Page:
A new abortion start-up is driving an unmarked van around Colorado distributing dangerous abortion pills to women in parking lots.
Although it may sound creepy and disturbing to most people, Just The Pill’s work is being highlighted in national news outlets such as NPR and Ms. Magazine.
According to NPR for Northern Colorado, the new abortion group is driving a “non-descript mobile clinic,” or “van,” along the Colorado border, handing out abortion pills for $350.
“It doesn’t have any signage on it,” Dr. Julie Amaon, medical director for the group, told NPR. “We’re not trying to tell people what we’re doing to keep patients safe because we know that even in more protected states like Colorado, there are still lots of people that don’t agree with what we’re doing.”
The group is targeting women in midwestern states that protect unborn babies from abortion. Its website advertises to women in Minnesota, Montana and Wyoming as well as those who can travel from other states.
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All that women or girls – the website FAQ page does not mention any age restrictions – need to do is sign a few forms in a “brief telemedicine appointment” and pay the money to get the pills. Just The Pill apparently does not provide examinations or ultrasounds, just a short online chat with the person and then they mail or deliver the pills with the van.
Here’s more from the report:
Patients who live in states with restrictions can travel to Colorado to pick up the medications from the organization’s sole mobile clinic, which parks at various spots near state lines.
“We try to get to as close to the patients as possible, depending on what method they’re coming in,” Dr. Amaon said. “Are they coming in by bus, by car, by plane? And so that gives us some more flexibility to move around and meet patients where they are.”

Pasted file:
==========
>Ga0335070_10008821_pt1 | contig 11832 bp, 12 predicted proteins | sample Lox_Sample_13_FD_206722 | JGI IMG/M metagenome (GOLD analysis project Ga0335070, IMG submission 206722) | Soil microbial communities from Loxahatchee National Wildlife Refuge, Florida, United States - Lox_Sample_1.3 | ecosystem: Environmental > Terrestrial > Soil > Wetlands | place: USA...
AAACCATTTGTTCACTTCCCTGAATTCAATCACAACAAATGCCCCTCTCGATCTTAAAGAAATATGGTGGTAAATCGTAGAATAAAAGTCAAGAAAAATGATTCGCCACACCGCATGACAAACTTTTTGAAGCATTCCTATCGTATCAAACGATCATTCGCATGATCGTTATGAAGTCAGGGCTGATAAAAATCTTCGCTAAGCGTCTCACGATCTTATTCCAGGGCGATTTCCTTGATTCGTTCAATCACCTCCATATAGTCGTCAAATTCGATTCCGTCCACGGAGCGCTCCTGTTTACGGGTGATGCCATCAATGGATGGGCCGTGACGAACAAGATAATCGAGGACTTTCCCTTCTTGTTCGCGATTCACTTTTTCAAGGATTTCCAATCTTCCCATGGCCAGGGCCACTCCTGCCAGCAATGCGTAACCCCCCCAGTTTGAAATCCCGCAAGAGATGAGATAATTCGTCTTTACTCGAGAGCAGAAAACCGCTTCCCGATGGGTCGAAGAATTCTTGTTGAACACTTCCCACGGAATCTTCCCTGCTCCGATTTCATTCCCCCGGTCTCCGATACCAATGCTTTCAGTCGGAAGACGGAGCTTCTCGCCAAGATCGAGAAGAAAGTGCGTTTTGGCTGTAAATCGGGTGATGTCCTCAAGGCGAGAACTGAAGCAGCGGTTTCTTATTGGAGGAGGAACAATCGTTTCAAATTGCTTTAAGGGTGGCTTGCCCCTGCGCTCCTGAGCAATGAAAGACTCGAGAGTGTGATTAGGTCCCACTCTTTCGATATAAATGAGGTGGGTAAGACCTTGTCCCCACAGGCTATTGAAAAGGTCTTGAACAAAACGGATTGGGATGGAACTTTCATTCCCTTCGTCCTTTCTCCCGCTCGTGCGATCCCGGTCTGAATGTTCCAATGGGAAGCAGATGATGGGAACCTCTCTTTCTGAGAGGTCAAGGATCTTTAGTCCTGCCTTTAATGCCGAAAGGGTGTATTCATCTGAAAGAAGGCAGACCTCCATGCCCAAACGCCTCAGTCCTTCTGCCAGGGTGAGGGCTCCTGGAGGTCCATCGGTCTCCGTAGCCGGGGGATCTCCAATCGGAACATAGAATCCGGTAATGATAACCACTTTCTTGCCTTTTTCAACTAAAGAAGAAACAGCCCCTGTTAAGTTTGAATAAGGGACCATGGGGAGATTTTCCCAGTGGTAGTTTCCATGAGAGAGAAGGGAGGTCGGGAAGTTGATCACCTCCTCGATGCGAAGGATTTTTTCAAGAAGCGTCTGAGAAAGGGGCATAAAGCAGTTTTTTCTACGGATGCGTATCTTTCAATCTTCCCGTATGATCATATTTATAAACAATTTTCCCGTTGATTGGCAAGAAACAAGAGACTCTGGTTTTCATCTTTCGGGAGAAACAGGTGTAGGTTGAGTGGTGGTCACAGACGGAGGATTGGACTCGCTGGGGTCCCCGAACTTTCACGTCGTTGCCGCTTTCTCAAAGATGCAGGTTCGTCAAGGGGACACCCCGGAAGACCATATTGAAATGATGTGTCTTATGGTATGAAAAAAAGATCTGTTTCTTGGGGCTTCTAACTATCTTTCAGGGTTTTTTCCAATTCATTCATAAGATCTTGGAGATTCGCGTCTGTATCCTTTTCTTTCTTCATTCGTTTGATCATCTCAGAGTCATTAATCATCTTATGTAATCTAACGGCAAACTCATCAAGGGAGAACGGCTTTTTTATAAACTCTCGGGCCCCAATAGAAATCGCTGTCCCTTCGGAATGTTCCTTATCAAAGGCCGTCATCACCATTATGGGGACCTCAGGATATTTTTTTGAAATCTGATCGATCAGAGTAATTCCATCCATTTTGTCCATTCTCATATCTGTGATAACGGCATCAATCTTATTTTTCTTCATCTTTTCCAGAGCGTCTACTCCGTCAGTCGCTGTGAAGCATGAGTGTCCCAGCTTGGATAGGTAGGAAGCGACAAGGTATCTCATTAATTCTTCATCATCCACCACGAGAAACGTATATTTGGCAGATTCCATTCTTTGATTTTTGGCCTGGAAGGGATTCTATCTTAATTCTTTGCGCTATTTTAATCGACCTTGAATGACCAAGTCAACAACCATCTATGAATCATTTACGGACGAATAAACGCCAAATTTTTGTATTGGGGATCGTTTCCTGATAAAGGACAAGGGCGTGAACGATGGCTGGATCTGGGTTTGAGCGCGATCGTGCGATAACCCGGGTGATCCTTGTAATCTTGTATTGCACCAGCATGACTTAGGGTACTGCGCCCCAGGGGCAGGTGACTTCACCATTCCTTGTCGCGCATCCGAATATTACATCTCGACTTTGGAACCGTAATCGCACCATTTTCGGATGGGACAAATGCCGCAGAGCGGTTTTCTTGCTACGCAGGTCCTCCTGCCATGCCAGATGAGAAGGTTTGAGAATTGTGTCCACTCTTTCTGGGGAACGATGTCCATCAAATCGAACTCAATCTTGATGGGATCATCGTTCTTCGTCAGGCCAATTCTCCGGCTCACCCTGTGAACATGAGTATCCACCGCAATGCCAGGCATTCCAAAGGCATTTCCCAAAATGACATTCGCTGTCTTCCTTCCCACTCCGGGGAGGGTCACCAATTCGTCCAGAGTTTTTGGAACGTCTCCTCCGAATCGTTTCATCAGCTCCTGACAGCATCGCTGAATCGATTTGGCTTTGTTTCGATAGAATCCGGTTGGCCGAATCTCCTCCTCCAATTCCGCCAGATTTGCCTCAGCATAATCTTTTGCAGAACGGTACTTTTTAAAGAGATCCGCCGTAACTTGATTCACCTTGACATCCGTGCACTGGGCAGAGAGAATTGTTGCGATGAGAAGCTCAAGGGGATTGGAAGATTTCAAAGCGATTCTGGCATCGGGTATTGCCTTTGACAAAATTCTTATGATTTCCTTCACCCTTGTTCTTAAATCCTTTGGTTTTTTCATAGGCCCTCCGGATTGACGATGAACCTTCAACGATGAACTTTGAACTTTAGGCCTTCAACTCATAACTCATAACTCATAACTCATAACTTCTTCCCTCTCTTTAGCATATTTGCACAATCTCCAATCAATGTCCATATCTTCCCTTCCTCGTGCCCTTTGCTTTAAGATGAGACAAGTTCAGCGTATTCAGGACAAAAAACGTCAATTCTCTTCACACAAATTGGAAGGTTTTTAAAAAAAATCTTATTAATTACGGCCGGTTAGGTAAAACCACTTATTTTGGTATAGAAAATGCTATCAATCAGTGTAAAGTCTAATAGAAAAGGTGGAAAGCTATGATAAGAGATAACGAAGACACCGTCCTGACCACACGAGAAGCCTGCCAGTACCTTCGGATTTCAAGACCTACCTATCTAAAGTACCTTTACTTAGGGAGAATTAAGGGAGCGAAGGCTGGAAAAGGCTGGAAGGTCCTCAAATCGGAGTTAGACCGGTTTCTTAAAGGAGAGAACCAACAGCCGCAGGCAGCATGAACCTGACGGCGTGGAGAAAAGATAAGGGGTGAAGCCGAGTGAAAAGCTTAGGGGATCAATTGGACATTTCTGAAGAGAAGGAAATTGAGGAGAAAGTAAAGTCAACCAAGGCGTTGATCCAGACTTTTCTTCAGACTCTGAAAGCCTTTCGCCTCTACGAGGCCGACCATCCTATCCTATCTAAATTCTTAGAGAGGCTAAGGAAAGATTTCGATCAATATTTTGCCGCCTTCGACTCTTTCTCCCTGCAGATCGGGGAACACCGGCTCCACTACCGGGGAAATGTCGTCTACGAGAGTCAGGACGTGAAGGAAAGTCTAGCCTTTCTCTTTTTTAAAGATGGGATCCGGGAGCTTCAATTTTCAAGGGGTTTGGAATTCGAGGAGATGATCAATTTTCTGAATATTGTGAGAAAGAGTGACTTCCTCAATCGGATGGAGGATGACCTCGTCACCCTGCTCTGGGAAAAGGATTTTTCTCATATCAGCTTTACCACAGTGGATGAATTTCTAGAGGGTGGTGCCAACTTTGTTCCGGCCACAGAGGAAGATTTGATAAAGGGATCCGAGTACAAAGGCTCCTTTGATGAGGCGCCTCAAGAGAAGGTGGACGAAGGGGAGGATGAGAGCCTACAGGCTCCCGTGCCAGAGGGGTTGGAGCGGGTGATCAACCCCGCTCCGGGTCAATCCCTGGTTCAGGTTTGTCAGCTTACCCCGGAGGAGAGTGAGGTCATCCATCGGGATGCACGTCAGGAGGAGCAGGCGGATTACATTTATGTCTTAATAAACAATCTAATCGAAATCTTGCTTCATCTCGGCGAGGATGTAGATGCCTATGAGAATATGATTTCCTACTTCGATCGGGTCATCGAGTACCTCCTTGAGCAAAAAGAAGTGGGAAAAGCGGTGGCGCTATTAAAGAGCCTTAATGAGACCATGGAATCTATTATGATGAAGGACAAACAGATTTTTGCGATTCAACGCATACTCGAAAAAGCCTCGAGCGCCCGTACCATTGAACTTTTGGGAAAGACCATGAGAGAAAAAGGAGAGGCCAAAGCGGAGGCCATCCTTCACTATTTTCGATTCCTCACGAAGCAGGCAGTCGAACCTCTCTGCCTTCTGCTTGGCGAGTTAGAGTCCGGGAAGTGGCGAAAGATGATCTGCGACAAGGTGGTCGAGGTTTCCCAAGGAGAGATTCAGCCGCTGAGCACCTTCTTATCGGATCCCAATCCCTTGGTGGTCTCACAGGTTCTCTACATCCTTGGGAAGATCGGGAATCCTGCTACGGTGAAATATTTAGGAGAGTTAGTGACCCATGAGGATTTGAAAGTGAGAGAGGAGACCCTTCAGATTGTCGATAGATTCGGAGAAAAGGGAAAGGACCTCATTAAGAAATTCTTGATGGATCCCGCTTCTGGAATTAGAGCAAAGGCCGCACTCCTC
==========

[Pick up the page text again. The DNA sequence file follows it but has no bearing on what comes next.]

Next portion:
It appears that not many people want to work for the new abortion group. NPR noted how the van frequently is “understaffed and closed often.”
Not many women want an abortion from an unmarked van either, it seems. According to the report, the group only has had about 100 women come for abortion pills in the past three months – even with the positive publicity.
Also disturbing, Just The Pill is selling a cringy T-shirt with a smiley faced-heart, waving hands and sparkles that says “Abortion forever.”
Despite all this, however, Just The Pill already is talking about expanding. NPR reports the group wants to buy another abortion van to drive around Illinois and potentially a bigger vehicle to perform surgical abortions in next year.
Most disturbing of all, of course, is the abortion practice itself. Potentially 100 unborn babies already may be dead because of it. Abortion pills are dangerous for pregnant mothers, too, especially if she has an undetected ectopic pregnancy.
The abortion drugs mifepristone and misoprostol typically are prescribed together to abort unborn babies up to 10 weeks of pregnancy. The Biden administration began allowing them to be sold through the mail last year without ever seeing a doctor in person. In England, which began allowing mail-order abortion drugs around the same time, new investigations show a huge increase in ambulance calls and reports of coercion and abuse.
The abortion drug regimen is used for more than half of all abortions in the United States, according to a new report from the Guttmacher Institute. In 2020, the drugs were responsible for 54 percent of all unborn babies’ abortion deaths, up from 39 percent in 2017, the pro-abortion research group found.
In the United States, the FDA has linked mifepristone to at least 26 women’s deaths and 4,000 serious complications between 2000 and 2018. However, under President Barack Obama, the FDA stopped requiring that non-fatal complications from mifepristone be reported. So the numbers almost certainly are much higher.
Studies indicate the risks are more common than what abortion activists often claim, with as many as one in 17 women requiring hospital treatment. A recent study by the Charlotte Lozier Institute found that the rate of abortion-related emergency room visits by women taking the abortion drug increased more than 500 percent between 2002 and 2015.
In August, a GB News investigation found a 64-percent increase in emergency calls for abortion pill complications since England began allowing abortion drugs to be sold through the mail.